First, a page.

WTF? Did you think people might get it confused with, like, lead acetate, and start using it as a sweetener (as they did in ancient rome) or perhaps read thins and think cocaine hydrochloride was totally fine? WTF. It's just a totally bizarroland complaint. When people talk about "Salt" they mean sodium chloride. Other salts are completely irrelevant for the discussion.
Moderation of each appears to be key. Funny enough, the guy doesn't mention potassium once in this article.
By "appears" you mean "appears in scientific liturature" or just "seems reasonable when I make a wild-ass guess?" Because part of the problem seems to be too many people just guessing.
posted by delmoi at 3:03 PM on June 3, 2012 [3 favorites]


Researchers don't use surrogate endpoints because they're lazy or stupid; they use them because they're an efficient way to get to desired outcomes.

I don't disagree with that at all. But relying on trials that have only used surrogate outcomes as gospel truth that some intervention is going to save your life when there's no real evidence either way doesn't seem particularly smart to me. Yeah, maybe the odds are that the surrogate and clinical outcomes will line up, but as you've pointed out too, there's no guarantee, and as long as that's the case, chasing salt and blood pressure and cholesterol levels to achieve what may be a marginally significant absolute risk reduction doesn't seem all that worth it, and I'd at least take the time to let my patient make an educated choice, to the extent that that's possible.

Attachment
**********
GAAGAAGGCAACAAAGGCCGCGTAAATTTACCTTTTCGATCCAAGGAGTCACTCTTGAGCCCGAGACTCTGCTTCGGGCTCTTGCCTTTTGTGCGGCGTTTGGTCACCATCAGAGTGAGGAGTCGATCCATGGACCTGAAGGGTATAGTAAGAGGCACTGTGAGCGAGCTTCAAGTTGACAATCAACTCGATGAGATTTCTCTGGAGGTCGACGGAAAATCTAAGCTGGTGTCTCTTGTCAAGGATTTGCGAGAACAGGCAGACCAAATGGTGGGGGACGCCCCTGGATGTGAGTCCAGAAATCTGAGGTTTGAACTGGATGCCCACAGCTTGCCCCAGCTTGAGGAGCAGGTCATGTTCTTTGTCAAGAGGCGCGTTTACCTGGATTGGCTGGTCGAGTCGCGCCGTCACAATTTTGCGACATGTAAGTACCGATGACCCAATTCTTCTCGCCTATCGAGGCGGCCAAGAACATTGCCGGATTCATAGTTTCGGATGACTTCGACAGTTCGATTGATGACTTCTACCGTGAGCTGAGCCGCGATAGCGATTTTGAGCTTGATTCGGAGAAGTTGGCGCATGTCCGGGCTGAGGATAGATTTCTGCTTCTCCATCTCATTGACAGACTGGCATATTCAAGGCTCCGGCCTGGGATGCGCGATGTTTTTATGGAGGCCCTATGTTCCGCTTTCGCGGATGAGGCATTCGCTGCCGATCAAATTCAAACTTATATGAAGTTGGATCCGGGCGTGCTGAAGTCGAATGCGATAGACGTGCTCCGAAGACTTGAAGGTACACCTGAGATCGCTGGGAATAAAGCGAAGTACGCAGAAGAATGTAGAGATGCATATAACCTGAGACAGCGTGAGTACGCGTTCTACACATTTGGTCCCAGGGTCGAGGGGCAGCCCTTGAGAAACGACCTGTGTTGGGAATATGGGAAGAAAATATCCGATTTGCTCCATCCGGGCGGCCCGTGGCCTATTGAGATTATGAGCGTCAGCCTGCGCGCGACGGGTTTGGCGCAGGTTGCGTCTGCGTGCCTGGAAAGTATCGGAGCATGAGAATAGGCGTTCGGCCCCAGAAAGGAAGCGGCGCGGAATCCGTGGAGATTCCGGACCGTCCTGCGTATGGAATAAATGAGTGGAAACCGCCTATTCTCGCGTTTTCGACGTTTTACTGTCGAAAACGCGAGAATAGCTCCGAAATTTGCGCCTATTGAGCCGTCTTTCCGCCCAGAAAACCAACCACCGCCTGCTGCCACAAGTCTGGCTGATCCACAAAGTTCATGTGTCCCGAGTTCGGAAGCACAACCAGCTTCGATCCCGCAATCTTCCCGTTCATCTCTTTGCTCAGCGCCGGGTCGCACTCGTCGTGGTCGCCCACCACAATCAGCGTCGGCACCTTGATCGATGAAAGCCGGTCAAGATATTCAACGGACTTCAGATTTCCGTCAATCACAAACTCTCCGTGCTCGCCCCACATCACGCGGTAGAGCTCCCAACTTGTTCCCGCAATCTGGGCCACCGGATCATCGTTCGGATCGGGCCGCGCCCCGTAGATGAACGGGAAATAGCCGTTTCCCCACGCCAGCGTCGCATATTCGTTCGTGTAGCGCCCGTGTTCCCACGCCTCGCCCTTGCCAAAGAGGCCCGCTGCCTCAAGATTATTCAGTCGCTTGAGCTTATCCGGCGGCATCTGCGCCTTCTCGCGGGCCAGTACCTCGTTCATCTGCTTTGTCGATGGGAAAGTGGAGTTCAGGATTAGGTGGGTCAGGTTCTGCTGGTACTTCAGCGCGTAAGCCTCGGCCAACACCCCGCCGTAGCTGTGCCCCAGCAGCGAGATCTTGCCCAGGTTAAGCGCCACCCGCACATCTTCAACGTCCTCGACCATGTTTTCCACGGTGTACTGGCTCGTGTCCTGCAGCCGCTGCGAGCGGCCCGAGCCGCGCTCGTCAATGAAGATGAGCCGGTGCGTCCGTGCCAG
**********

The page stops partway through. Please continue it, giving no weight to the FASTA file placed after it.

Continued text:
posted by greatgefilte at 3:11 PM on June 3, 2012


I have relatives who are overweight due to hypothyroidism.

They've been told to avoid salt because they are overweight.

Thing is, hypothyroidism = not enough iodine. This is why salt is iodized.

So, yeah. If salt is okay, that's kind of a huge deal for a lot of people.
posted by Sys Rq at 3:18 PM on June 3, 2012


Thing is, hypothyroidism = not enough iodine. This is why salt is iodized.

A minor point: the equation may be the case in some parts of the 3rd world where there's not enough iodine in food, but most 1st world hypothyroidism is autoimmune -- due to Hashimoto's thyroiditis.